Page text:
During a City of London webinar that took place last week, entitled, “How do we end digital poverty?“. Helen Milner OBE, CEO of the Good Things Foundation, said: “Digital Poverty is embarrassing and not OK. Fixing it will boost the economy, improve health and well-being and level up opportunity.”
The Worshipful Company of Information Technologists (WCIT) attracted an audience of 400 people to this online event making it one of the largest events, physical or virtual, ever organised by the WCIT. Panel
members, who were some of the UK’s leaders in finding solutions to Digital Poverty, emphasised that business had major role to play in the ending of Digital Poverty and it was in their interest to bring this about.
Sir Kenneth Olisa, the Lord Lieutenant of Greater London and a Past Master of the WCIT, started the webinar saying, “Digital Poverty is soluble if we can harness Britain’s conscience, its sense of community and its willingness to help strangers. This willingness was brilliantly illustrated by the public’s support for Sir Tom’s run-away fundraising.“
Phil Smith CBE, Co-Chair of the Digital Skills Partnership and former UK Chair and CEO of Cisco UK & Ireland, appealed to the audience, ”We have to solve this. Everyone here tonight should find a way to become involved, be it locally, regionally or nationally, wherever you have the capacity to make a difference. What
is needed is not new initiatives but making the existing ones sustainable.”
Some shocking figures were revealed about the digital divide. There are around 7 million households with no access to the internet and 1.8 million children don’t have access to an internet device. Like many other problems in Britain there is a north/south divide with more than half the population of the North East living in digital deprivation compared to only a third of the population in London and the South East.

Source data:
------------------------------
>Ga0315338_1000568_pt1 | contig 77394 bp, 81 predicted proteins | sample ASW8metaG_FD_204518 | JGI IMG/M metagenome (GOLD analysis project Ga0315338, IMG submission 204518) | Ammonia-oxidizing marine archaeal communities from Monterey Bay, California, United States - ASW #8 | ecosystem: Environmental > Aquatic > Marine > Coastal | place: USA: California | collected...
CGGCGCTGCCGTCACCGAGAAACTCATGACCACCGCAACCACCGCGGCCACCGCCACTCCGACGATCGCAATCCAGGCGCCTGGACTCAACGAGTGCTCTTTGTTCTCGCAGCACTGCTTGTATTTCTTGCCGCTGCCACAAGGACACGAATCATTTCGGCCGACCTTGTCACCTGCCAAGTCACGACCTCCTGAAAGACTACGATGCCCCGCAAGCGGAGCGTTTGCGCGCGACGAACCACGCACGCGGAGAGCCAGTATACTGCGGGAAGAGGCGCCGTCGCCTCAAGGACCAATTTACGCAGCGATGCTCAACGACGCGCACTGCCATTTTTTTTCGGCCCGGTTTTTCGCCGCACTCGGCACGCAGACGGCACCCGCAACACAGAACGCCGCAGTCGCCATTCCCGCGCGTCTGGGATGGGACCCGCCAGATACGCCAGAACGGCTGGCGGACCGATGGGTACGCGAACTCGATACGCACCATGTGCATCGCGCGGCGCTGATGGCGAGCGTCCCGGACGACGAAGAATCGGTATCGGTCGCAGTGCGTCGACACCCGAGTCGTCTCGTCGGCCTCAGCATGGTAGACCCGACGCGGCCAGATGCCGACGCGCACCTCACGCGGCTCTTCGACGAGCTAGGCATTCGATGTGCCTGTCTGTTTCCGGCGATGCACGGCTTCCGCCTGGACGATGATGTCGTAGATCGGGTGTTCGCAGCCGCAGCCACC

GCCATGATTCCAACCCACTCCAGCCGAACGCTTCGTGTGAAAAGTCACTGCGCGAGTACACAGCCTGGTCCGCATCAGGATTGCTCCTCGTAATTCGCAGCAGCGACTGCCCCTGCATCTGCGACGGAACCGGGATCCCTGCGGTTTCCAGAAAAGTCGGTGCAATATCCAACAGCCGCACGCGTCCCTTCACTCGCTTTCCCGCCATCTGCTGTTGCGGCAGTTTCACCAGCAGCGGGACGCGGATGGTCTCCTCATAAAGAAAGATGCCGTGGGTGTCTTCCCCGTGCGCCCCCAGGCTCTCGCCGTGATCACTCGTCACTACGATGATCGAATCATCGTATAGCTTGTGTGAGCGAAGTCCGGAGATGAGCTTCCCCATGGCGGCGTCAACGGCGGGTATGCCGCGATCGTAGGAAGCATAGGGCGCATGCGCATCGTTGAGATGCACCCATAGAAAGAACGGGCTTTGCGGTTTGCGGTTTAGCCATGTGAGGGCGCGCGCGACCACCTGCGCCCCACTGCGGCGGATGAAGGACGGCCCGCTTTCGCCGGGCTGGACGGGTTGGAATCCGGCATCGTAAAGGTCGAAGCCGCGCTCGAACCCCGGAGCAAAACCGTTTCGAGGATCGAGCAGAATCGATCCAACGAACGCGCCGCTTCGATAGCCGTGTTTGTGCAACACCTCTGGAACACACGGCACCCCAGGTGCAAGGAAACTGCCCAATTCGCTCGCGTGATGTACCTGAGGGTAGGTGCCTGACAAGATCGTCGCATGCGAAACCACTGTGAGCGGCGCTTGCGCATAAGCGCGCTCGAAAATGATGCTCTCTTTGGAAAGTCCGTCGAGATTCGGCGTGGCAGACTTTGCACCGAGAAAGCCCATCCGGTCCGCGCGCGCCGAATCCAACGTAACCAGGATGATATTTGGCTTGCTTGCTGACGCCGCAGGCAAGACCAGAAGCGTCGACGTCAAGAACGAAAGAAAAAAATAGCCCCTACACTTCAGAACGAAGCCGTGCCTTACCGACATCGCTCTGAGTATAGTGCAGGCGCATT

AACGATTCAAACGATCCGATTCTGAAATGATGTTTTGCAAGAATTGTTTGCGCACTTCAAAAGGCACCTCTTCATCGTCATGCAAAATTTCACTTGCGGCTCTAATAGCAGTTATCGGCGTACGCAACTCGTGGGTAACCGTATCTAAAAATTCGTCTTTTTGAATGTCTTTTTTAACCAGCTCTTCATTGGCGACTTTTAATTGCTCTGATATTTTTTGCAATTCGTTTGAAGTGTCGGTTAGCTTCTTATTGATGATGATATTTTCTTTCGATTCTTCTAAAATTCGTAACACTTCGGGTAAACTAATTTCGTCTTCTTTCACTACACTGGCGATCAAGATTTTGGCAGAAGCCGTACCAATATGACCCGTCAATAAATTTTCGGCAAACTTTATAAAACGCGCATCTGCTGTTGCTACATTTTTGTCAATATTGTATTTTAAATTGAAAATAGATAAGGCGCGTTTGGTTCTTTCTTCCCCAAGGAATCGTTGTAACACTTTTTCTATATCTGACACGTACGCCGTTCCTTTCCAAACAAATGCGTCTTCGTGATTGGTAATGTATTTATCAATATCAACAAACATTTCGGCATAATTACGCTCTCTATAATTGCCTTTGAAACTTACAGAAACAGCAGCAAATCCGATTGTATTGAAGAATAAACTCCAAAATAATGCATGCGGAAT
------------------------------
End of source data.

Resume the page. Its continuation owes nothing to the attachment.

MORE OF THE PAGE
Like so many other things, Covid-19 has amplified inequalities. Remote working and lockdown have meant even more services being exclusively available online exacerbating the problems faced by the Digitally Deprived. School classes are online but not every pupil has a computer, nor every household access to the Internet. Although it is possible for claimants of Universal Credit who don’t have internet access to apply over the phone,job applications have to be submitted largely online but too many people have no means of access. Moreover, many people lack the skills required to utilise online information, with lockdown making any potential help more distant than ever.
The speakers were clear that there are ways to solve this problem. Perhaps surprisingly the easiest part is the provision of the equipment but more difficult is the provision of connectivity to the internet. The meeting called for the creation of the equivalent of the freephone system for the internet, where certain channels would not consume customers’ data allowances. There were also calls for connectivity to be treated as a utility.